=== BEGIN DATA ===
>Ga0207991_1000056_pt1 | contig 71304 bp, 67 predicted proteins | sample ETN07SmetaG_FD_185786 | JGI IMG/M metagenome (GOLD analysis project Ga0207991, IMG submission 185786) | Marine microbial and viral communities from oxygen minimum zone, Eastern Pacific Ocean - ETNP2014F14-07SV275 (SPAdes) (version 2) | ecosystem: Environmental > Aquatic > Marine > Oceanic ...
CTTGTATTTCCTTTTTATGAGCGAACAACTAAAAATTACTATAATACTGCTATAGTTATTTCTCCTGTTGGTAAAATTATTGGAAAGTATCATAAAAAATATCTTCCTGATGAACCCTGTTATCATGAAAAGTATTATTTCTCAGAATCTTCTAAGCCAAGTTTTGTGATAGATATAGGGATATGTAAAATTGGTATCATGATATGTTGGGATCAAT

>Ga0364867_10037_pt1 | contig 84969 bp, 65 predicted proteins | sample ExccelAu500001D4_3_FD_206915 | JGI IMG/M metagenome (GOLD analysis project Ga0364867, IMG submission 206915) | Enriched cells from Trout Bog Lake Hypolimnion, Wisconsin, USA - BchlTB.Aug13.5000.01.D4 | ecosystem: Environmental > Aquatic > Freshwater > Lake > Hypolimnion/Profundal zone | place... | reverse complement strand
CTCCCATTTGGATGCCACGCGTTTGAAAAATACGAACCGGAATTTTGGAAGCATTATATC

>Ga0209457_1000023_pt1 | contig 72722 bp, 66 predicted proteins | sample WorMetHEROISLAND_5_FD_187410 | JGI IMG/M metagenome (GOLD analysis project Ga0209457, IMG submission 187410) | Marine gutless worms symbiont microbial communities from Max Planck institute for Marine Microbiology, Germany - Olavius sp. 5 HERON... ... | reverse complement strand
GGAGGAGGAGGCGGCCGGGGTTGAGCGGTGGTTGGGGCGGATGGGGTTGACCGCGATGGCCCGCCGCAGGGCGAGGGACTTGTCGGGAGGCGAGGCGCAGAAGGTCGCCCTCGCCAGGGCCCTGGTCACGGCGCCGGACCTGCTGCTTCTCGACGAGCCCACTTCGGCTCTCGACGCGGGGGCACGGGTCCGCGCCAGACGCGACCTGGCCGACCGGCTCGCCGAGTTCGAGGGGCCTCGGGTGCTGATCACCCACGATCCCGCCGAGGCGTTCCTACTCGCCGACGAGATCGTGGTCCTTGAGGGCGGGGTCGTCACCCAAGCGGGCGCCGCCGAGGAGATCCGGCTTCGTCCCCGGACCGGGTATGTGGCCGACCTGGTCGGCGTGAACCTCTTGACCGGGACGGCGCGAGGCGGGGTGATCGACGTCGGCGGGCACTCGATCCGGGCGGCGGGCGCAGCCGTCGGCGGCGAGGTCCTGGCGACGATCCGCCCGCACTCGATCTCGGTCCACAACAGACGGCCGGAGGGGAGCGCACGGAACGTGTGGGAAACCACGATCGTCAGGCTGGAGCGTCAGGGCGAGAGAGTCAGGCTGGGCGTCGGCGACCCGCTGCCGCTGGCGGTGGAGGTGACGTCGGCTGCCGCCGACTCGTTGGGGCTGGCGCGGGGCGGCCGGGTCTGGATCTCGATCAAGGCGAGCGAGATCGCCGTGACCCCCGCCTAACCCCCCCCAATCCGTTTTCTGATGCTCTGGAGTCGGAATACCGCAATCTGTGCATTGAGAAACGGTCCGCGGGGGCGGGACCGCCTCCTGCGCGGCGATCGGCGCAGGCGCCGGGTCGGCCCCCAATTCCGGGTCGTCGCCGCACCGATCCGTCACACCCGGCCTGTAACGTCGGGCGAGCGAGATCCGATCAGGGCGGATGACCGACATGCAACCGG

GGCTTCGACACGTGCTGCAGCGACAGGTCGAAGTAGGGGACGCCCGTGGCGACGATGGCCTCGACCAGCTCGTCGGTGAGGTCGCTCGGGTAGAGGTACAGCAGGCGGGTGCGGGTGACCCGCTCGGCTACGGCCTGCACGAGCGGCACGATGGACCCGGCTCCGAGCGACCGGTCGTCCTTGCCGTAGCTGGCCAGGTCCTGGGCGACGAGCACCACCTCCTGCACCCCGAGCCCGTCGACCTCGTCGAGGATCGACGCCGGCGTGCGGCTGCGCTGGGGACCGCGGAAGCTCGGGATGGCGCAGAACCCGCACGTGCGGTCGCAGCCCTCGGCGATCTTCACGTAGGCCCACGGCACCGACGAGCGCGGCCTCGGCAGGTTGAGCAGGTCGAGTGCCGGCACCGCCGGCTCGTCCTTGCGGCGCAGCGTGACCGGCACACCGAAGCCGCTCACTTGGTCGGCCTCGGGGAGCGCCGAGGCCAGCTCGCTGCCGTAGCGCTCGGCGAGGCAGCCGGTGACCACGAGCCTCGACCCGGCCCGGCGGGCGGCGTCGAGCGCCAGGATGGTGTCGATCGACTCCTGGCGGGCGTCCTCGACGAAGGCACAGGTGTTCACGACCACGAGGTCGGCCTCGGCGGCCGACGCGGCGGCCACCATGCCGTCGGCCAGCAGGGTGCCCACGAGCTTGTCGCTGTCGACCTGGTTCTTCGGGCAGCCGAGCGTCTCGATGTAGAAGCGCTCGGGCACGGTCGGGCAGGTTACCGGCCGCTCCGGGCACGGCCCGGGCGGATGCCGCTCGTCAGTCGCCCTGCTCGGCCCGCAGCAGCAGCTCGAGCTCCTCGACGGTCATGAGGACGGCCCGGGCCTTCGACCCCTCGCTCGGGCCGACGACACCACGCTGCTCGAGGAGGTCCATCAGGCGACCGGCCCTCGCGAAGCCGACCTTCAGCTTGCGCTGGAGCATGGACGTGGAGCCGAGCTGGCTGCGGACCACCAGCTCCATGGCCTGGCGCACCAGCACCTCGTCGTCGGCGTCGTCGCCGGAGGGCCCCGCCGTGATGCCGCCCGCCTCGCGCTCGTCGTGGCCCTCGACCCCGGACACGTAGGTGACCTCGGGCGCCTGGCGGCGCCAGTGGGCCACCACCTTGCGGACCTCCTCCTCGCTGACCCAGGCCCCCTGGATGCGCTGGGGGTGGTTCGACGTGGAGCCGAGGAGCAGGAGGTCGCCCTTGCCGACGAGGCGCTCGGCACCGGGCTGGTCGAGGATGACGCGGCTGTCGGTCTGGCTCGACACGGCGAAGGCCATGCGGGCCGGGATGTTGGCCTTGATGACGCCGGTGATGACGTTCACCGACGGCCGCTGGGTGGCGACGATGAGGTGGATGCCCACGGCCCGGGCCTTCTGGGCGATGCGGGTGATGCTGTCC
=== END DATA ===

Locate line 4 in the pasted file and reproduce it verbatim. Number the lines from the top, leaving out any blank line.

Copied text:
CTCCCATTTGGATGCCACGCGTTTGAAAAATACGAACCGGAATTTTGGAAGCATTATATC